It’s going to be ordinary income, taxable at whatever your normal ordinary tax bracket would be—based on your other income, your wages, your other retirement distributions, Social Security, whatever it might be. A couple of things we always tell people to be cautious of when you do these conversions. One is, we try to make sure you pay the taxes on the conversion from dollars outside the traditional IRA. Often, we’ll see people do a Roth conversion, and they’ll say, can you just withhold from the money that comes out to pay the taxes on it, so I don’t have to write a check for the tax liability? And what we often see is that if you run the numbers on it, if you pay tax on X, but you only put Y into the Roth and the rest goes to the IRS, it’s really hard to make up for the fact that you’ve accelerated that tax liability. The real power of the Roth comes from getting as much into the Roth as possible and then using other dollars to pay the taxes. That’s one thing we try to get people to avoid is to not pay the taxes from the IRA dollars themselves.

That’s especially true for somebody who is under 59.5 and doing a conversion. If you do a Roth conversion under 59.5, and let’s say, you take money out of the traditional, but some of it goes to the IRS in the form of withholding, well, those dollars are not exempt from the penalty. If you take out $100,000, you withhold 20% to go to the IRS, that $20,000 would be penalized in that case at the 10% early withdrawal penalty. So, we really try to avoid people using the IRA dollars to pay the taxes on it.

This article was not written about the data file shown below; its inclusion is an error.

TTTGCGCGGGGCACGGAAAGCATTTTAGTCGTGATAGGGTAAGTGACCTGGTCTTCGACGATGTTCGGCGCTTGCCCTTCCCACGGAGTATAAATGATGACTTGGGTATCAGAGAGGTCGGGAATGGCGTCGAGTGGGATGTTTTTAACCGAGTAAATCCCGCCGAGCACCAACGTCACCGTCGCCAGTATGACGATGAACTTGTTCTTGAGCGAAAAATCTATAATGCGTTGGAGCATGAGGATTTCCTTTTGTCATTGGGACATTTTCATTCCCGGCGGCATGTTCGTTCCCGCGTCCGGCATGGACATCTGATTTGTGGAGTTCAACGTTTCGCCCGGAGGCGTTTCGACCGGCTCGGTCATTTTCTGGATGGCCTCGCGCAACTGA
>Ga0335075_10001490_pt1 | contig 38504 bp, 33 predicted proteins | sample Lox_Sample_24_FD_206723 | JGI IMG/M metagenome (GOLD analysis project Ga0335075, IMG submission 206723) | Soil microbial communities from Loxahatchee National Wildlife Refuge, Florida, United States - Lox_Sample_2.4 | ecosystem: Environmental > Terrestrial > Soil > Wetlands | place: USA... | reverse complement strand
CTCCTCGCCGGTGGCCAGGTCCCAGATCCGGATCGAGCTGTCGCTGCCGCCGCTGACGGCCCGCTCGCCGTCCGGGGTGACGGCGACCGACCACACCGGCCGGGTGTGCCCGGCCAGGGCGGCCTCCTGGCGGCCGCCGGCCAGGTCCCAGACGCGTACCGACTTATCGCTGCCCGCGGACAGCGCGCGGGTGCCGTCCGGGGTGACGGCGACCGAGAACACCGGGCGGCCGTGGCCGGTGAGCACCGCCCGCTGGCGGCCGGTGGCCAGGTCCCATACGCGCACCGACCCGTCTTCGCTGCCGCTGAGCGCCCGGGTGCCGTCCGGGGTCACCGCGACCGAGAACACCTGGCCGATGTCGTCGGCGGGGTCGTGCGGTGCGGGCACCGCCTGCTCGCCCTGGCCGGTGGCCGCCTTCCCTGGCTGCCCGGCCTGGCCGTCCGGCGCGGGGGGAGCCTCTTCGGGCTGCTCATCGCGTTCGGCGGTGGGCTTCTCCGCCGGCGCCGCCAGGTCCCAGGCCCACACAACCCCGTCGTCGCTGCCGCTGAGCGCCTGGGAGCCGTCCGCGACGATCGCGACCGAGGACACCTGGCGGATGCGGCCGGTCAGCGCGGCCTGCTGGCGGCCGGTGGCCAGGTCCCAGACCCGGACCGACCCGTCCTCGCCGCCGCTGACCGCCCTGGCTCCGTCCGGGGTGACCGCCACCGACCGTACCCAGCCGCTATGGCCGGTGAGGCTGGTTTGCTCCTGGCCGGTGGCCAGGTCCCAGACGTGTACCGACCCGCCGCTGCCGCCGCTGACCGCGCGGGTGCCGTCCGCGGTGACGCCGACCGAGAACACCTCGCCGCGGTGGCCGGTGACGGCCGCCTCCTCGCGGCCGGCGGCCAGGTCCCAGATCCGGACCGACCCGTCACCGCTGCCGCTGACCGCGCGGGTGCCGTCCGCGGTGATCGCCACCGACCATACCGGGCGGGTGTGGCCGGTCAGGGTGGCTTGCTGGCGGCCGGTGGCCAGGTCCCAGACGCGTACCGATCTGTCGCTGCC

The other big thing that we try to encourage people on is that once it’s in the Roth, you really want to let it stay in the Roth for as long as you possibly can. The biggest mistake we see with Roth conversions is people do the conversion and then decide, “You know what, I need some extra money this year, I can pull that out, I don’t have to pay taxes on it, because I’ve already paid the tax, which is true.” But now, you’ve given up the tax-free growth you were getting on that. So, Roth conversions really work well if you can let the money stay there for as long as possible. And in fact, the best dollars to convert are IRA dollars you don’t think you’re ever going to need. Your spending goals are modest. Your resources are large relative to your goals. You just got money there you’re not going to need. So, you can convert those, leave it to your heirs. Consider the taxes you pay a gift to your heirs. That’s really the best strategy we’ve seen from Roth conversions. It doesn’t happen all that often, because people are concerned about writing that big check for the Roth conversion. But to me, that’s the ideal scenario for a Roth.

Should You Consider Conversions in Today’s Down Market?